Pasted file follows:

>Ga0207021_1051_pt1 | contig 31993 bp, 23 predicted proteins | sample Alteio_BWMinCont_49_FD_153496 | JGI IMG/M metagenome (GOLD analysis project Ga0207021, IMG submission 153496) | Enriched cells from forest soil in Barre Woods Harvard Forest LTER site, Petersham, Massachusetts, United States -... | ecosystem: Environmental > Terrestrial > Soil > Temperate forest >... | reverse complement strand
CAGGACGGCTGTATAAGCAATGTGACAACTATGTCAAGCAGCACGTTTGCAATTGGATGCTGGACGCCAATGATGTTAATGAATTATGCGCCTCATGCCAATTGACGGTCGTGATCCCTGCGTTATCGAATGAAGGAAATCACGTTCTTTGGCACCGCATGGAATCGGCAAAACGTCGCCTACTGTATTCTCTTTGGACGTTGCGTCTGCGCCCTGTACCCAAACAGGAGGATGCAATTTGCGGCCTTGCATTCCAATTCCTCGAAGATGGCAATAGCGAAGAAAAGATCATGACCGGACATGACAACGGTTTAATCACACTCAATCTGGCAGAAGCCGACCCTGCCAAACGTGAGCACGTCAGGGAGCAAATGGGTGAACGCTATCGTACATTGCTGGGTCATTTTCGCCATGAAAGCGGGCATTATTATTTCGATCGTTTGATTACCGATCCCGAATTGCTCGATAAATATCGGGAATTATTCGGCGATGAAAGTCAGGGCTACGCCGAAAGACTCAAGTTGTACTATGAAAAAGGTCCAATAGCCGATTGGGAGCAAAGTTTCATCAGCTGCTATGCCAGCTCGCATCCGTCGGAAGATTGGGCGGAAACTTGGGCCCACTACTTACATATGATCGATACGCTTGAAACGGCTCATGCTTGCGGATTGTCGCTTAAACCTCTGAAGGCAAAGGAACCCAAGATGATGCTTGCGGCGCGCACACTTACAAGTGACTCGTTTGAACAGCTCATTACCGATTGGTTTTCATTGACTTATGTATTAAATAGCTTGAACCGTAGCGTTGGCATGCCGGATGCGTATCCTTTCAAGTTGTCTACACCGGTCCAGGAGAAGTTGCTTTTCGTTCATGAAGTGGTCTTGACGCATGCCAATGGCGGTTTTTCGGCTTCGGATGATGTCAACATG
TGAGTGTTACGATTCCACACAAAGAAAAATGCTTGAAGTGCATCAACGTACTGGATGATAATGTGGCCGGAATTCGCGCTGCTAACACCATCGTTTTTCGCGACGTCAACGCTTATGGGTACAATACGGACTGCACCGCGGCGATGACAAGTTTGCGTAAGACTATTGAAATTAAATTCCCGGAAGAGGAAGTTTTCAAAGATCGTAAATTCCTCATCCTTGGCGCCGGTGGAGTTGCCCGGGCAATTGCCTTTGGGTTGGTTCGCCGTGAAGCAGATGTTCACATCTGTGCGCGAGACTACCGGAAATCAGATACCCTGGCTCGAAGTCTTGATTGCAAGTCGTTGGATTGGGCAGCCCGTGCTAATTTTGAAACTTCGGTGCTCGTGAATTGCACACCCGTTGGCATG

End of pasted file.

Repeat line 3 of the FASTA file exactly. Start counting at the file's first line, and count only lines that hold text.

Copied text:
TGAGTGTTACGATTCCACACAAAGAAAAATGCTTGAAGTGCATCAACGTACTGGATGATAATGTGGCCGGAATTCGCGCTGCTAACACCATCGTTTTTCGCGACGTCAACGCTTATGGGTACAATACGGACTGCACCGCGGCGATGACAAGTTTGCGTAAGACTATTGAAATTAAATTCCCGGAAGAGGAAGTTTTCAAAGATCGTAAATTCCTCATCCTTGGCGCCGGTGGAGTTGCCCGGGCAATTGCCTTTGGGTTGGTTCGCCGTGAAGCAGATGTTCACATCTGTGCGCGAGACTACCGGAAATCAGATACCCTGGCTCGAAGTCTTGATTGCAAGTCGTTGGATTGGGCAGCCCGTGCTAATTTTGAAACTTCGGTGCTCGTGAATTGCACACCCGTTGGCATG